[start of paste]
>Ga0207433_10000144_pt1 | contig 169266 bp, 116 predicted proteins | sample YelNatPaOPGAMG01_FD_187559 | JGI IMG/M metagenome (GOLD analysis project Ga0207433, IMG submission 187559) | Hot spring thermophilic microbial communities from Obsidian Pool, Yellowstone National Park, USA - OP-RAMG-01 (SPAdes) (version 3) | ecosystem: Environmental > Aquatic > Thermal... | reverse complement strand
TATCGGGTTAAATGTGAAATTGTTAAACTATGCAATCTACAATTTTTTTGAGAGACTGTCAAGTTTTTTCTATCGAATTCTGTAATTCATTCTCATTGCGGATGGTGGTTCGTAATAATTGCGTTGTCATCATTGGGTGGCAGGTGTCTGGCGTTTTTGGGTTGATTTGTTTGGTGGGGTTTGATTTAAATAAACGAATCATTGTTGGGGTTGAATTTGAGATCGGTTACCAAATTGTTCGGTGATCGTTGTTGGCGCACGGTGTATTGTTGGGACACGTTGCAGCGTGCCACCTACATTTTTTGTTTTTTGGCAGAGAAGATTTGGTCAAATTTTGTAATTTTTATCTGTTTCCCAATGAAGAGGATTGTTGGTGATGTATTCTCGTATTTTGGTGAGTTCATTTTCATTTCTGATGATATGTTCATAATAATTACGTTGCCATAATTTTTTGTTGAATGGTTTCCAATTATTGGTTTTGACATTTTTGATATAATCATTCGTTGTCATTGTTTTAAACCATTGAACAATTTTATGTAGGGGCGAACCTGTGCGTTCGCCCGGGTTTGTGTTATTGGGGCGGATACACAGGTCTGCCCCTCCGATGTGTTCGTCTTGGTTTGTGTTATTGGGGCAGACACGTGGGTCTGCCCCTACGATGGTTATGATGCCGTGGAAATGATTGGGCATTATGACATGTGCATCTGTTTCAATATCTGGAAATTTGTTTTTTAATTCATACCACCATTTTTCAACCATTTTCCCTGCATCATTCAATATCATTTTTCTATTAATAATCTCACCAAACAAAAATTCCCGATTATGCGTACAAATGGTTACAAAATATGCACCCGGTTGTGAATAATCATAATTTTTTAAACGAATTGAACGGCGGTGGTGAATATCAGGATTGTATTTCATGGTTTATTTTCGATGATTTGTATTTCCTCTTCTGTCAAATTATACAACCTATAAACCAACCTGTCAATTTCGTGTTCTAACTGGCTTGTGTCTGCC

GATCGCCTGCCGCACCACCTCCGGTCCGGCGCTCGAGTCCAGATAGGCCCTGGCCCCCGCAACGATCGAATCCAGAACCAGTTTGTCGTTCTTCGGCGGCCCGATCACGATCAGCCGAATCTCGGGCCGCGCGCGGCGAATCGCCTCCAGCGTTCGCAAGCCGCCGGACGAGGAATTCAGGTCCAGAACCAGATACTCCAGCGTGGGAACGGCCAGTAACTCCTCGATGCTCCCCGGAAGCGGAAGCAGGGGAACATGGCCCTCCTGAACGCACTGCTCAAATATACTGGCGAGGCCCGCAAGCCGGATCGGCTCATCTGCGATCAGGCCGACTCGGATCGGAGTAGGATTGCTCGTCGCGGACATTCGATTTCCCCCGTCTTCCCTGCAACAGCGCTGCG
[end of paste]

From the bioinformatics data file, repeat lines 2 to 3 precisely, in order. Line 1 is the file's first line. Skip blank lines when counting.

TATCGGGTTAAATGTGAAATTGTTAAACTATGCAATCTACAATTTTTTTGAGAGACTGTCAAGTTTTTTCTATCGAATTCTGTAATTCATTCTCATTGCGGATGGTGGTTCGTAATAATTGCGTTGTCATCATTGGGTGGCAGGTGTCTGGCGTTTTTGGGTTGATTTGTTTGGTGGGGTTTGATTTAAATAAACGAATCATTGTTGGGGTTGAATTTGAGATCGGTTACCAAATTGTTCGGTGATCGTTGTTGGCGCACGGTGTATTGTTGGGACACGTTGCAGCGTGCCACCTACATTTTTTGTTTTTTGGCAGAGAAGATTTGGTCAAATTTTGTAATTTTTATCTGTTTCCCAATGAAGAGGATTGTTGGTGATGTATTCTCGTATTTTGGTGAGTTCATTTTCATTTCTGATGATATGTTCATAATAATTACGTTGCCATAATTTTTTGTTGAATGGTTTCCAATTATTGGTTTTGACATTTTTGATATAATCATTCGTTGTCATTGTTTTAAACCATTGAACAATTTTATGTAGGGGCGAACCTGTGCGTTCGCCCGGGTTTGTGTTATTGGGGCGGATACACAGGTCTGCCCCTCCGATGTGTTCGTCTTGGTTTGTGTTATTGGGGCAGACACGTGGGTCTGCCCCTACGATGGTTATGATGCCGTGGAAATGATTGGGCATTATGACATGTGCATCTGTTTCAATATCTGGAAATTTGTTTTTTAATTCATACCACCATTTTTCAACCATTTTCCCTGCATCATTCAATATCATTTTTCTATTAATAATCTCACCAAACAAAAATTCCCGATTATGCGTACAAATGGTTACAAAATATGCACCCGGTTGTGAATAATCATAATTTTTTAAACGAATTGAACGGCGGTGGTGAATATCAGGATTGTATTTCATGGTTTATTTTCGATGATTTGTATTTCCTCTTCTGTCAAATTATACAACCTATAAACCAACCTGTCAATTTCGTGTTCTAACTGGCTTGTGTCTGCC

GATCGCCTGCCGCACCACCTCCGGTCCGGCGCTCGAGTCCAGATAGGCCCTGGCCCCCGCAACGATCGAATCCAGAACCAGTTTGTCGTTCTTCGGCGGCCCGATCACGATCAGCCGAATCTCGGGCCGCGCGCGGCGAATCGCCTCCAGCGTTCGCAAGCCGCCGGACGAGGAATTCAGGTCCAGAACCAGATACTCCAGCGTGGGAACGGCCAGTAACTCCTCGATGCTCCCCGGAAGCGGAAGCAGGGGAACATGGCCCTCCTGAACGCACTGCTCAAATATACTGGCGAGGCCCGCAAGCCGGATCGGCTCATCTGCGATCAGGCCGACTCGGATCGGAGTAGGATTGCTCGTCGCGGACATTCGATTTCCCCCGTCTTCCCTGCAACAGCGCTGCG